Eclipse Watchers Buying Stamps to Commemorate Event

Local News

Three weeks from now, the great eclipse will happen over the skies of western Kentucky, and other parts of the country. To mark the occasion, people are heading to their post office for a special stamp .

These stamps commemorating the great eclipse were made available at post offices across the country back in June. Some here in Owensboro say they’ve been buying them up to commemorate the rare event.

“It’s really caught our attention,” says Michelle Powers of Hancock County. The stamps caught the attention of her and her son, Wyatt, at the Owensboro post office.

“I was like, “Oh, do you want to get some of those?’ And he was, like, ‘Yeah,'” she recalled.

“She put her thumb on it and she said, “This is the only one I’ve ever seen do that,'” says Wyatt, recalling their reaction to the stamps.

Workers at the post office on Bon Harbor Hills Drive say sales have been going well since they were first offered last month. They even ran out on the first day of sales, causing them to reorder. Janice Schneller says people ordered as much as $90 worth of stamps at a time. It costs less than $8 for a sheet of 16.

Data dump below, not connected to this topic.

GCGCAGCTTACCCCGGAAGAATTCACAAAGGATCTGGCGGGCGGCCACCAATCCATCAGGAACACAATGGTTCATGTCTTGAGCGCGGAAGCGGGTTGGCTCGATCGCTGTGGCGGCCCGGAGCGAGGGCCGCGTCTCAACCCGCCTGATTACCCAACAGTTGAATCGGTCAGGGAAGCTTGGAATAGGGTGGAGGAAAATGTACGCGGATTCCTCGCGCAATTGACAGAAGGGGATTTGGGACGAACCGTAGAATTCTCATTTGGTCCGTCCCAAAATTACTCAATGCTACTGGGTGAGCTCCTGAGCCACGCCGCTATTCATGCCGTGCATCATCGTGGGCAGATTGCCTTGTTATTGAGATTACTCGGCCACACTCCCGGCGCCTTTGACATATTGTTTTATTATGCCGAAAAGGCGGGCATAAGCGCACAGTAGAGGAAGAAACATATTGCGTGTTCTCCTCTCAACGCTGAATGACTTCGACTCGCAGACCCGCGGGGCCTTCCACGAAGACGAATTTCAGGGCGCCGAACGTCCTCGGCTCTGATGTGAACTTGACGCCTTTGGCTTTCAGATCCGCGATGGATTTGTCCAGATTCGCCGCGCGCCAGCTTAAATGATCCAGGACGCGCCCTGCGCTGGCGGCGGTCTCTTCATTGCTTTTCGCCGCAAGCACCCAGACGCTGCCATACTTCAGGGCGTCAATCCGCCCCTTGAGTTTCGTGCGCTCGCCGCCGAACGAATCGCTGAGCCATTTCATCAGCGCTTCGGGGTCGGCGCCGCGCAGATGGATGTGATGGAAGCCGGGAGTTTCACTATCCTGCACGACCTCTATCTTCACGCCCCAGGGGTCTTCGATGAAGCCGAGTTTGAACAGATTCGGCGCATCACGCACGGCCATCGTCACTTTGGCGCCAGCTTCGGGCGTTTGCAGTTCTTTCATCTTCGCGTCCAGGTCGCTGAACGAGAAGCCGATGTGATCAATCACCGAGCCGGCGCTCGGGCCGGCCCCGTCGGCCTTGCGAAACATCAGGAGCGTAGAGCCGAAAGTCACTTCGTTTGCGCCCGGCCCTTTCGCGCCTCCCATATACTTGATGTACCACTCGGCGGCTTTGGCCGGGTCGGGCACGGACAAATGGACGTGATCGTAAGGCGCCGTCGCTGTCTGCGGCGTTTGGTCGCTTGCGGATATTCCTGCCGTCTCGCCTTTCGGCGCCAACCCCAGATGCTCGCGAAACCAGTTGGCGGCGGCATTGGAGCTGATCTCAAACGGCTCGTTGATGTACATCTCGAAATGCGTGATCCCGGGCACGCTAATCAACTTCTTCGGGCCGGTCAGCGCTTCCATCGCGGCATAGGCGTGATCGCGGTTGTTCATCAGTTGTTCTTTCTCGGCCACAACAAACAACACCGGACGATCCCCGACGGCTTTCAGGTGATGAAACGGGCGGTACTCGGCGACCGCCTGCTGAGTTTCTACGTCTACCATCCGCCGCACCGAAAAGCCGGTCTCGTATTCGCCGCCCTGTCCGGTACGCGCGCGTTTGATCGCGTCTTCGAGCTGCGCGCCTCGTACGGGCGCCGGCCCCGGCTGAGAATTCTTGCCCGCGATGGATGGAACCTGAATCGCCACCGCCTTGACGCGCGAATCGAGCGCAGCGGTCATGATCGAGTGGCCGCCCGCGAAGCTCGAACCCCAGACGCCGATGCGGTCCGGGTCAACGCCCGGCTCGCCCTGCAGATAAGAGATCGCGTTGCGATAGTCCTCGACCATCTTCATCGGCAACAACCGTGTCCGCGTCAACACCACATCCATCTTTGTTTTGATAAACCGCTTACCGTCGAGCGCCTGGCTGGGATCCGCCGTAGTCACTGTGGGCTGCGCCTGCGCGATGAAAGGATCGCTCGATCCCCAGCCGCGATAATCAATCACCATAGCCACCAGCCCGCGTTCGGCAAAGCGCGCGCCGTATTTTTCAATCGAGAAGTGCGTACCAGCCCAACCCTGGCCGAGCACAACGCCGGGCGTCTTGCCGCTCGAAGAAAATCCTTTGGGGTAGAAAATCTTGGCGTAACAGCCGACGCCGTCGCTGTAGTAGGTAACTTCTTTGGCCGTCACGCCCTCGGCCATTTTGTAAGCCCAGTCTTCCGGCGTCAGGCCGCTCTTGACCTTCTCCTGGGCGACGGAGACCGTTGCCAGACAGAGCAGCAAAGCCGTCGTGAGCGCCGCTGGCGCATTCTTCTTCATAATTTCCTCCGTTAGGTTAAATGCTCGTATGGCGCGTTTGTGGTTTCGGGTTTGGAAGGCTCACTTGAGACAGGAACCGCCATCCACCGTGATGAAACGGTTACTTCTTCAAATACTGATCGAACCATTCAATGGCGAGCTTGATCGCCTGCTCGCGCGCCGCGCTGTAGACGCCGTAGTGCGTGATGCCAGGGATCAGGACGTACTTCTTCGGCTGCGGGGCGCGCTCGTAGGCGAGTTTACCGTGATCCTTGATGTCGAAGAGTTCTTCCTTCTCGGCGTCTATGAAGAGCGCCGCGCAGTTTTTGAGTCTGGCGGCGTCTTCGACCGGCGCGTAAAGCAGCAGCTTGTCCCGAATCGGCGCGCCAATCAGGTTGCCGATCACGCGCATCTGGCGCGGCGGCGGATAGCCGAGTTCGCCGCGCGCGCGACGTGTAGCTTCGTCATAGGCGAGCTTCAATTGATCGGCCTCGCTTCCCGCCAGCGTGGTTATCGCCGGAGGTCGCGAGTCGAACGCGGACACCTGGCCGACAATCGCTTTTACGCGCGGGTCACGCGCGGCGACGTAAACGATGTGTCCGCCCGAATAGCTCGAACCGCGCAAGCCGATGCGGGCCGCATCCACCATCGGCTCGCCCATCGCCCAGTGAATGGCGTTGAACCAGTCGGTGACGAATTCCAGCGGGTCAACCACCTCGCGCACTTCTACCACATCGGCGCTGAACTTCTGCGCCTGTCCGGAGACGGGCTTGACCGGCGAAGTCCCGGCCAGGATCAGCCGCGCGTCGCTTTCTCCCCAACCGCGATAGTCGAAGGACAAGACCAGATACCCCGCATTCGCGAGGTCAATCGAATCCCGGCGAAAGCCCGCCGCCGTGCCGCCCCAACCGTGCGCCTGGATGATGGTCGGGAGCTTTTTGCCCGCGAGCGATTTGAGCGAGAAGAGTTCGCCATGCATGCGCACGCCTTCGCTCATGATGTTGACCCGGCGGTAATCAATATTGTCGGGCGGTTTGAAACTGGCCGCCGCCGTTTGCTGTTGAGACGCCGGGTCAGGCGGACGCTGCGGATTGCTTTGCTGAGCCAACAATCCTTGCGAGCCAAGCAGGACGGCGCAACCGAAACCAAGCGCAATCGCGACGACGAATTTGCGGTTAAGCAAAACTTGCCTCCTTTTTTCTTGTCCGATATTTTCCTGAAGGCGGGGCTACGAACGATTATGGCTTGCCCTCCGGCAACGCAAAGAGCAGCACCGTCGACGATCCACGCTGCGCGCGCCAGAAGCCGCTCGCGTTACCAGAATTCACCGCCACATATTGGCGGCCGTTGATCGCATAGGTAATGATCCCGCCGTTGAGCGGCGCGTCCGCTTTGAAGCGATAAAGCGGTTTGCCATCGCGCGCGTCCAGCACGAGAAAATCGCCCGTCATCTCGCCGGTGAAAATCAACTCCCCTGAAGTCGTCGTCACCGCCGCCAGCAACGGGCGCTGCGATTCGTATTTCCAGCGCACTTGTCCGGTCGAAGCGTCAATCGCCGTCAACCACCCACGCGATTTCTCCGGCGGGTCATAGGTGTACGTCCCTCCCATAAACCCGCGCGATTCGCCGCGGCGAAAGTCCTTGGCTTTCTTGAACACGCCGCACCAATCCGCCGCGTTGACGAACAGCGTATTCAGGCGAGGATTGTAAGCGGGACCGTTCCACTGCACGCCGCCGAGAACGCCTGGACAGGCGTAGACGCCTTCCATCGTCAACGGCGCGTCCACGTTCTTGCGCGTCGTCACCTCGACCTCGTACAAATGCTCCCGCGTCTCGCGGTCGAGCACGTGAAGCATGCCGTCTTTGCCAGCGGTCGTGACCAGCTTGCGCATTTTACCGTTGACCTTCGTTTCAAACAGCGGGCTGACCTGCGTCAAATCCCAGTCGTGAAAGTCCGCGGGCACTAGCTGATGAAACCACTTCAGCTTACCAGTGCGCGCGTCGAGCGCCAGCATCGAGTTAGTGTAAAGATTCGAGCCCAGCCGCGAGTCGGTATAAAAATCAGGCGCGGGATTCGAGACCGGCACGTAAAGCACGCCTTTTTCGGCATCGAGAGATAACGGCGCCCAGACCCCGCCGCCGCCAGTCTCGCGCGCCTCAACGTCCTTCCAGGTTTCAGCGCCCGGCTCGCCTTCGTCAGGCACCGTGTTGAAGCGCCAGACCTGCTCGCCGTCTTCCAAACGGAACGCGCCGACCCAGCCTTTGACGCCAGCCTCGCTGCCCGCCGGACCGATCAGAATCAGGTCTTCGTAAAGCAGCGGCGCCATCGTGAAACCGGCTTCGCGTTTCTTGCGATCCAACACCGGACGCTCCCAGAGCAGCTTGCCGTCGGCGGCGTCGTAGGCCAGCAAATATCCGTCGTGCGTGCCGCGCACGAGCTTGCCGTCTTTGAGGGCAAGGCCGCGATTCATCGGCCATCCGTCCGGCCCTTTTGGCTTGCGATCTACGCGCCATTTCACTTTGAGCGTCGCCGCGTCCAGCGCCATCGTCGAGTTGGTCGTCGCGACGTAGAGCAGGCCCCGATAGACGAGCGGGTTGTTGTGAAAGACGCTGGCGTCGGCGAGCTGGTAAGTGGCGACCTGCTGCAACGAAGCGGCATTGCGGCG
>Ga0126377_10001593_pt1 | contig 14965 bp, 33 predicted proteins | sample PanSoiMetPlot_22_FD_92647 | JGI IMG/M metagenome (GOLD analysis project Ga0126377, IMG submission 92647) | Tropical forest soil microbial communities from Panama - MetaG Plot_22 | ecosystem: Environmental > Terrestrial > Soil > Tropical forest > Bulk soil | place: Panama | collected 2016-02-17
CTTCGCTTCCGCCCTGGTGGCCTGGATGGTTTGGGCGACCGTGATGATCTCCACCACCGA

“They came in, ‘I want to buy them for my grandkids.’ ‘Can I buy $80 worth?’ ‘Can I buy 10 sheets of them?’ We all sold out in one day and had to get more,” says Schneller.

For Wyatt, it’s a memento of the event he’ll see while in Bowling Green, which is in the eclipse’s path.

“Just the fact that it’s going to be happening so close to where I’m going to be at that time, and it’s going to be the only time it happens for quite a while,” he says.

The stamps use thermochromic ink, which fades when you touch it with your finger, revealing the moon.

“I bought them for my grandchild that was just born this July,” Schneller says. “When I showed my daughter, she was tickled.”

“It’s very interesting. It’s going to be pretty cool for it to be that close,” adds Michelle.

The picture featured on the stamp is actually one of an eclipse that happened back in 2006.

(This story was originally published on July 31, 2017)

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